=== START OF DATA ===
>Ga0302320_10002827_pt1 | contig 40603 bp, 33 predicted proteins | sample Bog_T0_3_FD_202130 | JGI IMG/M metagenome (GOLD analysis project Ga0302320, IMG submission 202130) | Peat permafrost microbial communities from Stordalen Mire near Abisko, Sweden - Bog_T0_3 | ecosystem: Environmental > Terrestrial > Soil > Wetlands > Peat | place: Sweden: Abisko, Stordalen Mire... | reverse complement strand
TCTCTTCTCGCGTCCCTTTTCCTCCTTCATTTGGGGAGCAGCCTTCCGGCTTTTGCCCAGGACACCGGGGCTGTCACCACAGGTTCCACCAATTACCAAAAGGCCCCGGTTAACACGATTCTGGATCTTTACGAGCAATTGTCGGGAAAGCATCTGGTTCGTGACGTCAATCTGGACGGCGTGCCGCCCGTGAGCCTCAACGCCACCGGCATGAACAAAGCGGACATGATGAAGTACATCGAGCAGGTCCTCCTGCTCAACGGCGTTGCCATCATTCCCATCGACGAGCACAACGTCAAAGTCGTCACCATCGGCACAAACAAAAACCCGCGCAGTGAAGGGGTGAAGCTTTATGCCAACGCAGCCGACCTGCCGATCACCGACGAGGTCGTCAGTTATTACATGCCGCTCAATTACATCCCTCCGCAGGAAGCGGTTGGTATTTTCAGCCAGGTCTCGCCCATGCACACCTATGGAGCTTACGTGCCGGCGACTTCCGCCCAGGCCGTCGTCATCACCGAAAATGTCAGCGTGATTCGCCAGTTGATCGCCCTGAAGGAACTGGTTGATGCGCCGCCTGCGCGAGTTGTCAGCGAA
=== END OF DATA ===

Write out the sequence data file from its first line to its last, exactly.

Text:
>Ga0302320_10002827_pt1 | contig 40603 bp, 33 predicted proteins | sample Bog_T0_3_FD_202130 | JGI IMG/M metagenome (GOLD analysis project Ga0302320, IMG submission 202130) | Peat permafrost microbial communities from Stordalen Mire near Abisko, Sweden - Bog_T0_3 | ecosystem: Environmental > Terrestrial > Soil > Wetlands > Peat | place: Sweden: Abisko, Stordalen Mire... | reverse complement strand
TCTCTTCTCGCGTCCCTTTTCCTCCTTCATTTGGGGAGCAGCCTTCCGGCTTTTGCCCAGGACACCGGGGCTGTCACCACAGGTTCCACCAATTACCAAAAGGCCCCGGTTAACACGATTCTGGATCTTTACGAGCAATTGTCGGGAAAGCATCTGGTTCGTGACGTCAATCTGGACGGCGTGCCGCCCGTGAGCCTCAACGCCACCGGCATGAACAAAGCGGACATGATGAAGTACATCGAGCAGGTCCTCCTGCTCAACGGCGTTGCCATCATTCCCATCGACGAGCACAACGTCAAAGTCGTCACCATCGGCACAAACAAAAACCCGCGCAGTGAAGGGGTGAAGCTTTATGCCAACGCAGCCGACCTGCCGATCACCGACGAGGTCGTCAGTTATTACATGCCGCTCAATTACATCCCTCCGCAGGAAGCGGTTGGTATTTTCAGCCAGGTCTCGCCCATGCACACCTATGGAGCTTACGTGCCGGCGACTTCCGCCCAGGCCGTCGTCATCACCGAAAATGTCAGCGTGATTCGCCAGTTGATCGCCCTGAAGGAACTGGTTGATGCGCCGCCTGCGCGAGTTGTCAGCGAA